The legality of Tibetan statehood now finalized, Tibet now has to go about keeping it. Tibet’s infrastructure is nearly non-existent, and her social fabric is ancient. His Holiness declares his intention to modernize the country, especially making full use of the newfound alliance with Britain. He tasks Tsepon Dorje Tsegyal Lungshar with finding a class of eight boys and two girls (in our time line, it was only four boys and no girls) to take to Britain to receive modern educations. In 1916, a second class of boys and girls will be sent to England, and in 1917, the experiment will be copied, but with a group of youths sent to Japan. Tibet would continue to send classes of students to Britain on even years, and Japan in odd years.
When the Great War begins, Tibet offers Britain to send a thousand soldiers to the battlefields of France (as in our time line). As opposed to telling them “Thanks, but we’re good for now,” Britain accepts the offer, and a thousand of Tibet’s new modernized warriors are shipped to the French countryside in 1916. They’re mostly put to work for recon and surveillance, but in their years in Western Europe, the Tibetan soldiers learned a lot. Upon returning to Tibet, they become the core of Tibet’s new army.
In the 1920s, the Russian Revolution hits and Tibet’s collusion with Russia (rumors of which poisoned Tibet’s relationship with Britain in our time line) is formally at an end. Most notably for inland Asia is the bloody, meteoric rise of Baron Roman von Ungern-Sternberg, so called “The Bloody White Baron.” The man, whose biography makes for some… interesting reading, was fascinated by mystical strands of Buddhism, combining them with his pre-Fascistic, pro-Aristocratic ideals that led him to rape and murder thousands in a bloody trail from Austria-Hungary to Mongolia. He allied with the Mongol Khaan, killed many a Communist, many a Jew, and before the Bolshevik Revolution hits Mongolia, he flees south to Tibet where he becomes the Vlad the Impaler to the Thubten Gyatso’s Pope Pius II.
The Tibet that the Bloody Baron arrives in is significantly improved from our Tibet c. 1930, or in this world’s Tibet just a few years earlier. She’s experiencing the first early benefits from her Study Abroad candidates: Lhasa has its electric light infrastructure set up, it has a British-trained, Tibetan-born legal scholar beginning to catalog and codify a Tibetan common law system, and Tibet’s vast area and natural resources are being surveyed. Just to name a few. Tibet’s army, modeled after the British, engaged on a campaign shoring up their eastern border in Kham and makes extensive (controversial) use of von Ungern and his irregulars to shatter the Ma Clique, and take control of Amdo.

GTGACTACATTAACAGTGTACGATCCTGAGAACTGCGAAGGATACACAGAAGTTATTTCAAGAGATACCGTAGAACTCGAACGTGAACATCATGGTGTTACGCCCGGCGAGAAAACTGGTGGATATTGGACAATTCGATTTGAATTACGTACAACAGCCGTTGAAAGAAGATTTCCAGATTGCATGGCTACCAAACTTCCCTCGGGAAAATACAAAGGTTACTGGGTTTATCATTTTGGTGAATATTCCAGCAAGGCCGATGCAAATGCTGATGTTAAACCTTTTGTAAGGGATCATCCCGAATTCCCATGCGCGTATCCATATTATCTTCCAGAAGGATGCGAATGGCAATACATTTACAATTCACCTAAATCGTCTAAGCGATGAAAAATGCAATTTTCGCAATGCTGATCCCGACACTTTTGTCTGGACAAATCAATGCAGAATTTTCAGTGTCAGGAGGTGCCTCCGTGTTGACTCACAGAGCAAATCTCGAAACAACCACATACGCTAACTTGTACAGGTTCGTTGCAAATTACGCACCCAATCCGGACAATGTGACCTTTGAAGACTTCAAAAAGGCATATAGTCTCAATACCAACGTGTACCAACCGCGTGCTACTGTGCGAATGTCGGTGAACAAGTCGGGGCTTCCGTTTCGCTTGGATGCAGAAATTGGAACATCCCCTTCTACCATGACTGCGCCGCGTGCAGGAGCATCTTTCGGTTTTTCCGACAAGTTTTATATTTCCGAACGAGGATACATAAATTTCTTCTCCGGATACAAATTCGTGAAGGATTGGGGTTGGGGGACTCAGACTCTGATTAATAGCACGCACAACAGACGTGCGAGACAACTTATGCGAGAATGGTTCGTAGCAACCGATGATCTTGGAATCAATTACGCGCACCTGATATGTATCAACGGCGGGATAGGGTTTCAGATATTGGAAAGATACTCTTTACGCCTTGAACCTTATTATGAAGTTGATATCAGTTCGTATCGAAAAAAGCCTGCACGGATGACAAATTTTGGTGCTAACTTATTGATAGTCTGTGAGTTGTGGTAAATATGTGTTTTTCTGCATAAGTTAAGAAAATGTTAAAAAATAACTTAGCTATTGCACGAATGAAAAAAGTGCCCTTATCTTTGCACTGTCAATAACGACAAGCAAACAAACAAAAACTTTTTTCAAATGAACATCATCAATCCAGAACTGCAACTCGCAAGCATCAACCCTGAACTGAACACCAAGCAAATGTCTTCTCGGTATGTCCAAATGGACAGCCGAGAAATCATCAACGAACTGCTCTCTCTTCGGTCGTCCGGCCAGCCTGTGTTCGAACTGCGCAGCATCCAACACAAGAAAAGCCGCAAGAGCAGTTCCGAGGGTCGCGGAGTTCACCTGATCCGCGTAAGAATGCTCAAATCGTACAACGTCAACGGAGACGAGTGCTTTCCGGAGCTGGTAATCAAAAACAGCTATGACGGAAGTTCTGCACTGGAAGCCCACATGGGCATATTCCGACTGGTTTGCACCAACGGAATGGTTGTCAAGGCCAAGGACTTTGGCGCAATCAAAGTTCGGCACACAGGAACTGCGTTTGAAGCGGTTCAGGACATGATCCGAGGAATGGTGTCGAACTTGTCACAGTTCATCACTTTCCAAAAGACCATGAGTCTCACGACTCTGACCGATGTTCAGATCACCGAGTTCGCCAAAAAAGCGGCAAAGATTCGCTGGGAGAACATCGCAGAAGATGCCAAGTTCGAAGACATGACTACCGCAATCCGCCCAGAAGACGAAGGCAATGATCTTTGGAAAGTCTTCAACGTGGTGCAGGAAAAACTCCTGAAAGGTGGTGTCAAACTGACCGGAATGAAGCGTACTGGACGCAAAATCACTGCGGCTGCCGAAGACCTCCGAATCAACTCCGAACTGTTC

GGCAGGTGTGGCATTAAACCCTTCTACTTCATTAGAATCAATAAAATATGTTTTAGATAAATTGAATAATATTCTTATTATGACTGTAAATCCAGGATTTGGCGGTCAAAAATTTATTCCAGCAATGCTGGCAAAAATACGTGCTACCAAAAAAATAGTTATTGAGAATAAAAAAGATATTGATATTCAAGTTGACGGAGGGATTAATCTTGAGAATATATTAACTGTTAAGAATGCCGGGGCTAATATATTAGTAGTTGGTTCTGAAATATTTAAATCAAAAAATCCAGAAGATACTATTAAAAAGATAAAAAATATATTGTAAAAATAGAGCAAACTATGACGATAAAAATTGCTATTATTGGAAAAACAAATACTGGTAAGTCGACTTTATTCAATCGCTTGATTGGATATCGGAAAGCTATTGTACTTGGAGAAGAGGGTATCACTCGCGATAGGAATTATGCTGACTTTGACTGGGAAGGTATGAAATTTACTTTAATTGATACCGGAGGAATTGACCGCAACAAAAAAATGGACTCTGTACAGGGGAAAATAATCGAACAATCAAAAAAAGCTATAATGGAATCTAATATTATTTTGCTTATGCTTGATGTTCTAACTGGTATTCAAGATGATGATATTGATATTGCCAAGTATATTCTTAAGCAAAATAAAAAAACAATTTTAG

By the end of 1933, the “Great” Thirteenth Dalai Lama is on his deathbed. He gives a warning to his countrymen: China is in civil war, but never lose sight that the Chinese will come for them. He dies on December 17, having secured not Reting Rinpoche and the Conservative faction, but Tsepon Lungshar and the Modernists. Lungshar keeps his eyes, keeps the Tibetan Army in top shape, makes peace with Shakabpa (the new leader of the Conservatives in the Tibetan Kashag), and keeps the study-abroad programs going (until war in the Pacific makes trips to Japan untenable).
Tibet continues this path of growth, development, and connection, rather than stagnation and decay. Some of the Tibetan women who experienced British modernity have infected Tibet with a whole new vocabulary of social progress, equal rights, emancipation, and suffrage. Printing presses and modern concepts on the goods of literacy and sedentary agriculture are all the rage in Lhasa (not so out in the periphery, and certainly not in Shigatse).
Outside Tibet, dramatic things are taking place. World War II erupts as scheduled and the United States passes Lend-Lease soon enough. The difference here is that a “Defeat Japan First” policy is adopted instead, leading to the early defeat of Japan (with the Soviets jumping on the Tokyo train in 1944 rather than at the eleventh hour), the development of a strong supply train to Chiang Kai-Shek, and the continued bleeding of Russian blood in the Ukraine. By the time the Allies land in France, the Nazis and Soviets are bleeding dry and the drive to Berlin is so easy, the Allies make it all the way to Warsaw where they shake hands with the Red Army.
The Tblisi Peace Conference (feat. Prime Minister Shackleton, Stalin, and President Roosevelt), made just prior to the French landings, sees the Soviet Union making the same gains she’d agreed with under Hitler, and the agreement to create a string of “Neutral” Eastern European nations: Poland, Hungary, and Romania. As for Asia, Japan and Korea will both be cut in half (given that Russians had invaded Japanese soil) along the 38th Parallel, with a Russian occupation zone of Tokyo carved out. Stalin, miffed that he’s been negotiated out of Europe decides to hell with Ice Man and Professor X and gives the Red Army the go ahead to just take all of Korea. At the time, no American ships were nearby, so they took Jeju Island, set up their own government, and called it fait accompli.